Certainly making that distinction a part of the discussion at the outset would have set the course of conversation on a narrower track, but it wasn't so it didn't. So now we're here, discussing both at once without much distinction. We'll survive.bugbear":2ytzdu4f said:Agreed - but then it's common for the long-term cheapest solution to have higher capital costs, in many spheres of life.ED65":2ytzdu4f said:It can work really well but the standard objection is that while it's initially cheap over time you end up spending more than if you'd opted for oilstones, waterstones or diamond plates. Given a long enough timeframe abrasives will always work out to be the most expensive option, except possibly when compared to something like a Tormek :lol:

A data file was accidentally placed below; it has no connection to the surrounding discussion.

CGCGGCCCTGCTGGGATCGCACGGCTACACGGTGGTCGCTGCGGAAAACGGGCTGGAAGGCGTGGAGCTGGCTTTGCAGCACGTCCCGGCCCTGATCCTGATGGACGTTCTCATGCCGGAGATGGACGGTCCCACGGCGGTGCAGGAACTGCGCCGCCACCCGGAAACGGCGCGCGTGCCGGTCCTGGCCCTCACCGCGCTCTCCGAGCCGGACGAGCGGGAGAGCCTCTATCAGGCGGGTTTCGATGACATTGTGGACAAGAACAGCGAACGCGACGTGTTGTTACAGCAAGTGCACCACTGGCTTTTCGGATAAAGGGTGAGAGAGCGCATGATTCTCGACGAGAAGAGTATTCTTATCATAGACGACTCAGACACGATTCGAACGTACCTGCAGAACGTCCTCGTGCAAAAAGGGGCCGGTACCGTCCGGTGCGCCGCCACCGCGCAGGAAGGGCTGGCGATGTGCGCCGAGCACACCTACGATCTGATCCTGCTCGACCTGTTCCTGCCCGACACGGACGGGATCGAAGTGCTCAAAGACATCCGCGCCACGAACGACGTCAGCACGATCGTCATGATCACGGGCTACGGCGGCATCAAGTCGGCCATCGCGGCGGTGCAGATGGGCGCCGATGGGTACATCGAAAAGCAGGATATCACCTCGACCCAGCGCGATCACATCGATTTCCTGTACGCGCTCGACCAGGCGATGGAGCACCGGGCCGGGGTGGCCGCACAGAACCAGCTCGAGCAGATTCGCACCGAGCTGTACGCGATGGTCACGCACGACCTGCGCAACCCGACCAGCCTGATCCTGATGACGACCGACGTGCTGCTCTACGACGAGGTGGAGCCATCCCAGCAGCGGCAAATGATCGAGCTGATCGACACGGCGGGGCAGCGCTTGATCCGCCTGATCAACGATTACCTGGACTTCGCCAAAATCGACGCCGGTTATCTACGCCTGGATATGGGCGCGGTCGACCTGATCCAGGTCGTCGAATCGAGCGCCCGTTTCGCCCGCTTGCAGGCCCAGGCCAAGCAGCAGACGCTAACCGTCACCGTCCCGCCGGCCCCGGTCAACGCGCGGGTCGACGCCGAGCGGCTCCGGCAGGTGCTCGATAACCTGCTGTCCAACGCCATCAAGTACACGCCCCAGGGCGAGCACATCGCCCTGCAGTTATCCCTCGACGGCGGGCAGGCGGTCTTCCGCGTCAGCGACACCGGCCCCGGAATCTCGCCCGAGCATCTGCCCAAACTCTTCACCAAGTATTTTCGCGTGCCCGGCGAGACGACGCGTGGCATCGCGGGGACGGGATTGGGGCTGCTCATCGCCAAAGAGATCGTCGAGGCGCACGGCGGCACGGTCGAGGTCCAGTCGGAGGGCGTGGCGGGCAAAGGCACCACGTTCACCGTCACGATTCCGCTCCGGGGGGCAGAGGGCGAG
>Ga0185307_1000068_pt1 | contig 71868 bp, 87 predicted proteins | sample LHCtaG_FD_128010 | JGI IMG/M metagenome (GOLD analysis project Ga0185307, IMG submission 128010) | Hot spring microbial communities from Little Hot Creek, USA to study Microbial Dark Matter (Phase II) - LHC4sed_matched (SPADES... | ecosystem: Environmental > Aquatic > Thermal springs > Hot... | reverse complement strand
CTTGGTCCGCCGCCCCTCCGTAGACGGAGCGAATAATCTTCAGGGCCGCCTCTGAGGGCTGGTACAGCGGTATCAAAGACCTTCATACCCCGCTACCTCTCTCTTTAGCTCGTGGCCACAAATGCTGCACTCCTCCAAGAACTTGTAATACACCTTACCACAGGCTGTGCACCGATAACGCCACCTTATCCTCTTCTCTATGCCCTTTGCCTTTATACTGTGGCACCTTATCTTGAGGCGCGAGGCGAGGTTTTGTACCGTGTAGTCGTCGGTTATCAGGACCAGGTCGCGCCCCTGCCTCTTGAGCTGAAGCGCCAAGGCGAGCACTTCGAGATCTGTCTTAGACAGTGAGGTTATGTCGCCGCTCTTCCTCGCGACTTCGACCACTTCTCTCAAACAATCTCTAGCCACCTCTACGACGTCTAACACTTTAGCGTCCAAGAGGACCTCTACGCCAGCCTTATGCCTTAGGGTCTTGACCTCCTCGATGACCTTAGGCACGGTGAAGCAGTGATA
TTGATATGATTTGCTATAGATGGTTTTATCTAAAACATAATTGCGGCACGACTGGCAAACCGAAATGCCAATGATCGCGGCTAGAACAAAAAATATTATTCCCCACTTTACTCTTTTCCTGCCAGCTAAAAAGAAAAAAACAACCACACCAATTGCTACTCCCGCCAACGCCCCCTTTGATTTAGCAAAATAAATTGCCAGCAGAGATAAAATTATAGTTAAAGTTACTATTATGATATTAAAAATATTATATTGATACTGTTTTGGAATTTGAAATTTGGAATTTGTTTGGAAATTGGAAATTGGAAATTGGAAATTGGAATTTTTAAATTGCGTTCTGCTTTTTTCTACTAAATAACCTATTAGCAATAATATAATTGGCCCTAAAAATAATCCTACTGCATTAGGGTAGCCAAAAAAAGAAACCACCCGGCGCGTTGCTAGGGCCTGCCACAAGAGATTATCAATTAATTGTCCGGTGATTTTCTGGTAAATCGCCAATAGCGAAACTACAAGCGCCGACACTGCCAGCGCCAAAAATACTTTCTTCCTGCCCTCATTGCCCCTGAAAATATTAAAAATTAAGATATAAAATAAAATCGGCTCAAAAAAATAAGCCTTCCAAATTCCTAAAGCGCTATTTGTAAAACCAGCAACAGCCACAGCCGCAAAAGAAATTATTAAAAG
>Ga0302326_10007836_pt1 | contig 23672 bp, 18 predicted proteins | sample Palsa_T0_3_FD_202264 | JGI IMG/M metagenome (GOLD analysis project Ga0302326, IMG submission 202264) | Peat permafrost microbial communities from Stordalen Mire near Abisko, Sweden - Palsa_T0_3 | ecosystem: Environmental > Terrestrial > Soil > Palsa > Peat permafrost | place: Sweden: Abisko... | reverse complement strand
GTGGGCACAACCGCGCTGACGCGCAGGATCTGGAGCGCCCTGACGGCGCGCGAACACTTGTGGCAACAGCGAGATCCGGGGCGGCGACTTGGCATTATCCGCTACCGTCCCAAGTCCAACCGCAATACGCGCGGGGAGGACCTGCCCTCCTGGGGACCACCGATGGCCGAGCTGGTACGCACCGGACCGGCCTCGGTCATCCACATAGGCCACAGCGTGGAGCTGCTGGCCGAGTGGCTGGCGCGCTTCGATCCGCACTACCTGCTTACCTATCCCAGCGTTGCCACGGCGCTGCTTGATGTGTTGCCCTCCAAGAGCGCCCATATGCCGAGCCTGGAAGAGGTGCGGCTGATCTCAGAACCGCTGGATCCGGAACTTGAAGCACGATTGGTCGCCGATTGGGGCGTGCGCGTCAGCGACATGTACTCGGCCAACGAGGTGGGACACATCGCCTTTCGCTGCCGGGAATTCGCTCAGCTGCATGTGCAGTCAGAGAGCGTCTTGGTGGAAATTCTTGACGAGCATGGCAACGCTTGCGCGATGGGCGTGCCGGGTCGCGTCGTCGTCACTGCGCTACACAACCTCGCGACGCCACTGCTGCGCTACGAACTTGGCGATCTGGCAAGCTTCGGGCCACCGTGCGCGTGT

One might argue that your question should have specified wether cheapest was in terms of capital cost or "long term" running cost.
I teach sharpening at the local woodcraft store. Next week I have a student coming in who is starting from pretty much nothing. I want to bring her a range of stuff to try out. I have no idea her financial situation, but i doubt she'll want to drop hundreds of dollars on stones just starting out, nor would i advise her to. What I'll likely bring in:
*norton india medium, fine, chr.ox strop
*dmt extra coarse(250 ish), 600, 1200, chr.ox strop
*norton and king waterstones, i think 4 grits, chr.ox strop
*Soft ark, lilywhite ark, trans white, surgical black, extra fine spyderco ceramic
As a range of systems, roughly ascending cost. I suppose i should bring sandpaper on glass also, but i probably won't.